The Mind-Muscle Connection and the Importance of Good Form for Building Strength

Even if you’re bringing full intensity to every workout, poor form is going to hold you back.

In addition to increasing the likelihood you’ll get injured, bad form also stops you from fully activating the muscles you’re targeting. 

But let’s say you have great form; how do you get even more out of your workout?

The short answer—it’s all in your head.

The Mind-Muscle Connection (a.k.a. Attentional Focus)

The theory of the mind-muscle connection says that the more you focus on the muscles you’re working, the more you’ll activate those muscles. 

And greater activation means bigger strength gains.

Among bodybuilders, this idea has been around for a while. But more recently, several studies (like this one, and this one) have come out that lend credence to the theory. 

Brent McGrath, a writer for, explains the mind-muscle connection like this:

During an exercise, the first thing that happens is your brain sends a signal to your muscles telling them to contract. 

The mind’s “signal” is actually a chemical neurotransmitter called acetylcholine which travels across the neuromuscular junction (where the mind meets the body). This neurotransmitter binds to receptors attached to your muscle fibers.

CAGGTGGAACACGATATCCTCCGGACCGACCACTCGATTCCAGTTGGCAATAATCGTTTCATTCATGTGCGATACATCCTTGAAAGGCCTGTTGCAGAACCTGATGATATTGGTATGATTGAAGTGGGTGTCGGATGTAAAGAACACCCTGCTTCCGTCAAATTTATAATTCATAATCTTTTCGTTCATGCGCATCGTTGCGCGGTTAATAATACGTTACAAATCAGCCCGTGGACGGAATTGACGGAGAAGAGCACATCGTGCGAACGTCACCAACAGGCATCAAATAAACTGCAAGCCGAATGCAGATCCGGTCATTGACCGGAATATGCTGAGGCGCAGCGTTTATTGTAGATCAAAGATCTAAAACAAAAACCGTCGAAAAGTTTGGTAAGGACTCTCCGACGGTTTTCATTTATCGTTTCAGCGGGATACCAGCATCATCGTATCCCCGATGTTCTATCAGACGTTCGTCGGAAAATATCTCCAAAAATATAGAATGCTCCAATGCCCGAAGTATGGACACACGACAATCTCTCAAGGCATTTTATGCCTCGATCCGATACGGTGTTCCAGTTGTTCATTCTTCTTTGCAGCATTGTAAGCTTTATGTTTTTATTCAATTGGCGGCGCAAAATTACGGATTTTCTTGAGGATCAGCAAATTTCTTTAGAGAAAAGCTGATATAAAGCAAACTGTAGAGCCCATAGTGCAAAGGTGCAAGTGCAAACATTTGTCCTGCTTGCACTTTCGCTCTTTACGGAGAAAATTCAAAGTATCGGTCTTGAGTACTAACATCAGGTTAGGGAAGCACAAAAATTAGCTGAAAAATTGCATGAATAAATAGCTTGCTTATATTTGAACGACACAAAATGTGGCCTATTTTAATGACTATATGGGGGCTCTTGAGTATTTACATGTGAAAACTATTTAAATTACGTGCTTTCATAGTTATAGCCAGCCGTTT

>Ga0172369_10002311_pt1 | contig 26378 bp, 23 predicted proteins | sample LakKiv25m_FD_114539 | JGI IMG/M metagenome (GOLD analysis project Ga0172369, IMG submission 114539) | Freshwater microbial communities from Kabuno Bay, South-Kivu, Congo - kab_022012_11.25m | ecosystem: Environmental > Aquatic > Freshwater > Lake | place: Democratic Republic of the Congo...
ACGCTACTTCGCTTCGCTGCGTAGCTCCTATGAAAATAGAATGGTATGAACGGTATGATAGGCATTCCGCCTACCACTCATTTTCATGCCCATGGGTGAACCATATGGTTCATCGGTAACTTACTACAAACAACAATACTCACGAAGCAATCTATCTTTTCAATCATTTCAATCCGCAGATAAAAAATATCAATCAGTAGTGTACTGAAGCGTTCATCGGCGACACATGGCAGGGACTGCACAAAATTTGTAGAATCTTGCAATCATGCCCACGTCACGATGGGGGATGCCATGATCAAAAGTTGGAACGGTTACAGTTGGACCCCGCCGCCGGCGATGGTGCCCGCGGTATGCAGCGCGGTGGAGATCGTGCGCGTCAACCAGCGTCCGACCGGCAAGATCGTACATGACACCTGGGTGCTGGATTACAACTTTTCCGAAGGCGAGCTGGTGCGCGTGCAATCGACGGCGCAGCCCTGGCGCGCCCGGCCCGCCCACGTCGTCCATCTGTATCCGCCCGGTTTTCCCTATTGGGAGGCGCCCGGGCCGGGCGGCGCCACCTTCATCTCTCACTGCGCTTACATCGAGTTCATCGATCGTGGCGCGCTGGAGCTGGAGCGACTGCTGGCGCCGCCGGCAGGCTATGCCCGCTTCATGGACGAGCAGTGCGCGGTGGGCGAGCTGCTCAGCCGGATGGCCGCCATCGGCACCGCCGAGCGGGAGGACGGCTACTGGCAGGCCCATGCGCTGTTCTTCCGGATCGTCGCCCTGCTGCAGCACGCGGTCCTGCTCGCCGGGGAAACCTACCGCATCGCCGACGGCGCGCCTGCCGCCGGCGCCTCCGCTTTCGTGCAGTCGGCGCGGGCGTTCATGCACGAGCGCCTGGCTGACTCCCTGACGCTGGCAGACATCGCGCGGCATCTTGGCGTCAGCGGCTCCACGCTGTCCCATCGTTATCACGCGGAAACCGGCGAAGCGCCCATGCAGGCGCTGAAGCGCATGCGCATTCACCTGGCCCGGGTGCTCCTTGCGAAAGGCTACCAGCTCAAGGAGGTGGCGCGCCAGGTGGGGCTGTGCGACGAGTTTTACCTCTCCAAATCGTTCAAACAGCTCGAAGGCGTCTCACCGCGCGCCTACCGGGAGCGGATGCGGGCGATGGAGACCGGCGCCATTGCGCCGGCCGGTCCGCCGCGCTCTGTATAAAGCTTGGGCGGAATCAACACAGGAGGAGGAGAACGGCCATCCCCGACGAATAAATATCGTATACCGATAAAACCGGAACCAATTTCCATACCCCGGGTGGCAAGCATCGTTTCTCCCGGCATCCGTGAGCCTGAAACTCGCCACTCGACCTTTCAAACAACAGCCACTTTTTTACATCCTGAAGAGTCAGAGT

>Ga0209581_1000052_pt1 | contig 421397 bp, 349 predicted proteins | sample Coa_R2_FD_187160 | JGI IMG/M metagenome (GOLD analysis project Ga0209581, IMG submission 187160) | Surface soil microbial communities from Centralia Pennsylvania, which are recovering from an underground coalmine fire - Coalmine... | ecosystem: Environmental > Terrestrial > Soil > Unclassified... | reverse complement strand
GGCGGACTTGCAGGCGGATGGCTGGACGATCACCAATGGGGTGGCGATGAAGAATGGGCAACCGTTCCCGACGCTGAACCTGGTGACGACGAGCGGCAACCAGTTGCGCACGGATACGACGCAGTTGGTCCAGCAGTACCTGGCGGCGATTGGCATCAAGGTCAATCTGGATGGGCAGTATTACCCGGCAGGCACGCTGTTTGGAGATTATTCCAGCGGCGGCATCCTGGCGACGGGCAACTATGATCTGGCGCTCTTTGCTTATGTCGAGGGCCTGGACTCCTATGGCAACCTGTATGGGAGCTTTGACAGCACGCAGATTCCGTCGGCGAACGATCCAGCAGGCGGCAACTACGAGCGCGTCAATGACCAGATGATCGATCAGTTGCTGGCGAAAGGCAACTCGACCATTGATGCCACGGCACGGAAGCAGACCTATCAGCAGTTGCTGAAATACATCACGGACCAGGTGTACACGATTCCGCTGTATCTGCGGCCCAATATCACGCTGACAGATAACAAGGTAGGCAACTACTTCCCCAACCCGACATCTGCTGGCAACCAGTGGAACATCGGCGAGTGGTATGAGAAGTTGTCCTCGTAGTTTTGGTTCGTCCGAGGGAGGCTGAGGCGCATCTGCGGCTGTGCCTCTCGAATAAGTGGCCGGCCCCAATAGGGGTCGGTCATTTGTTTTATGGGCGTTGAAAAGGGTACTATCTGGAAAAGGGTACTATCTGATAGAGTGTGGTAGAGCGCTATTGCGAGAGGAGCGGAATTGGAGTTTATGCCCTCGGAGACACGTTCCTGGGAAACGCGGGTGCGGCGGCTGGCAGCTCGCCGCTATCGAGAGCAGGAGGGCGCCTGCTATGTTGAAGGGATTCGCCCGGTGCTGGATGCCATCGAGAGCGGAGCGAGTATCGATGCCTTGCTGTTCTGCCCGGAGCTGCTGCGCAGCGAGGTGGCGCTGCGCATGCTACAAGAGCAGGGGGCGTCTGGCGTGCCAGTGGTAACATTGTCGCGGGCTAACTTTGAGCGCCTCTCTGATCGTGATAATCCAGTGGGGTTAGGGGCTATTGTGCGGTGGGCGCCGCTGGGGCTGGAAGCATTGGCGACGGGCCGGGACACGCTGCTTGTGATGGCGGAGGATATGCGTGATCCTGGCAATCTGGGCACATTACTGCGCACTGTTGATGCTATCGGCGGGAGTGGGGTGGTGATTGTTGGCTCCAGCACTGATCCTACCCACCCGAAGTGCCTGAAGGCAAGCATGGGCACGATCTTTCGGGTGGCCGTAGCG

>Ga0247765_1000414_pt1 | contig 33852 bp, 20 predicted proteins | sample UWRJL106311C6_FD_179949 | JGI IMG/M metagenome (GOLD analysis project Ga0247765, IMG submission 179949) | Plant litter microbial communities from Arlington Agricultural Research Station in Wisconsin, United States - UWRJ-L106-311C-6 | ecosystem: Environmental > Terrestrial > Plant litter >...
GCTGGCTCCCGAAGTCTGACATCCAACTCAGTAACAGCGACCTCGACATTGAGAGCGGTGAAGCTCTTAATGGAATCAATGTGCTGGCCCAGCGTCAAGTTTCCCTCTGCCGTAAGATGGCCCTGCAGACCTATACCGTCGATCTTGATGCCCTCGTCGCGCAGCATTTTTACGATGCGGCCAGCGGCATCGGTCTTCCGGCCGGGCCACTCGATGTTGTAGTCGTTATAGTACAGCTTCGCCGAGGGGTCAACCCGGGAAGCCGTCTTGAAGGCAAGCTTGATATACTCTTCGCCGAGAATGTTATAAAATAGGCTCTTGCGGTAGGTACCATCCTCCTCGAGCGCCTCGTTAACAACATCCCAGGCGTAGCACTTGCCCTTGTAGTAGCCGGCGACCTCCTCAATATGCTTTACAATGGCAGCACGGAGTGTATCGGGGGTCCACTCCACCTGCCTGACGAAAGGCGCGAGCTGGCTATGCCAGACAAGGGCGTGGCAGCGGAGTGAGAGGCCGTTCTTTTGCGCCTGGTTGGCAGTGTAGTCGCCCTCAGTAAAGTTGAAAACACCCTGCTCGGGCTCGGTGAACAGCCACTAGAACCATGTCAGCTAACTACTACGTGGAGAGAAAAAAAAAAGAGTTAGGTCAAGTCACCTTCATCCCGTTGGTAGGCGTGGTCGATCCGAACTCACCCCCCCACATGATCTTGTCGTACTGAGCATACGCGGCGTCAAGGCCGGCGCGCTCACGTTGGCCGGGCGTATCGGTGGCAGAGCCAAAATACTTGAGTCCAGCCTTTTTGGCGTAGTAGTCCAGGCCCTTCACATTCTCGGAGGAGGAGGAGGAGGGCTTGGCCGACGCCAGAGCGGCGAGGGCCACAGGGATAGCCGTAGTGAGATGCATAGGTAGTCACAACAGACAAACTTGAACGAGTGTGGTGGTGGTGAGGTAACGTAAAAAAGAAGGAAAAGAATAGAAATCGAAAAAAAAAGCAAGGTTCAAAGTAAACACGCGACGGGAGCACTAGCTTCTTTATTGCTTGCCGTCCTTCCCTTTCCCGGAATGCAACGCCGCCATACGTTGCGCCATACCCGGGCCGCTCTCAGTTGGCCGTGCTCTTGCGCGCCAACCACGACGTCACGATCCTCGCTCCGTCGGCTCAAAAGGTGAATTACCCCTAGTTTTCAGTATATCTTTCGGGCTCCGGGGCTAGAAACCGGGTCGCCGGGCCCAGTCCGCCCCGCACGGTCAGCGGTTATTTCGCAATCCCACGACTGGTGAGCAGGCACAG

While this is a simplified version, the basic takeaway is the more muscle fibers your mind can recruit for a movement, the better your workout will be. 

Focusing on Your Form to Build Strength

You don’t have to be a bodybuilder to reap the benefits of strength training and the mind-muscle connection.

Whether your goal is weight loss, injury prevention, improved athletic performance, better flexibility, or greater endurance, strength training can help. But only if your form is on point.

So unless you’ve mastered every exercise, you’ll want to start by focusing on perfecting your form. Then, you can move on to directing your focus to the mind-muscle connection. 

Again, good form isn’t just about preventing injuries. It’s about targeting the proper muscles and getting the maximum gain out of your workouts.

For example, strength training has been proven to improve balance and reduce the incidence of falls in elderly people. The reduced incidence of falls is because strength training stops or reverses the decline of leg strength that comes with age.

But building leg strength requires you to target certain muscle groups: the quadriceps, hamstrings, and glutes.

The problem with poor form is it causes you to bring other muscles into the exercise which reduces the effectiveness of your workout. So if you have bad form, even if you somehow avoid injury, you won’t get much payoff for your time and effort.

Ensure Good Form with a Personal Trainer

It might surprise you to learn just how much strength training can benefit your mind as well as your body.

You can make sure you get all the incredible benefits of strength training by leveraging the knowledge and experience of a personal trainer. And, with the Bright App, you can schedule a virtual consultation with a personal trainer for free.

Head to the Google Play or App Store, download the app, and find a trainer who can help you.

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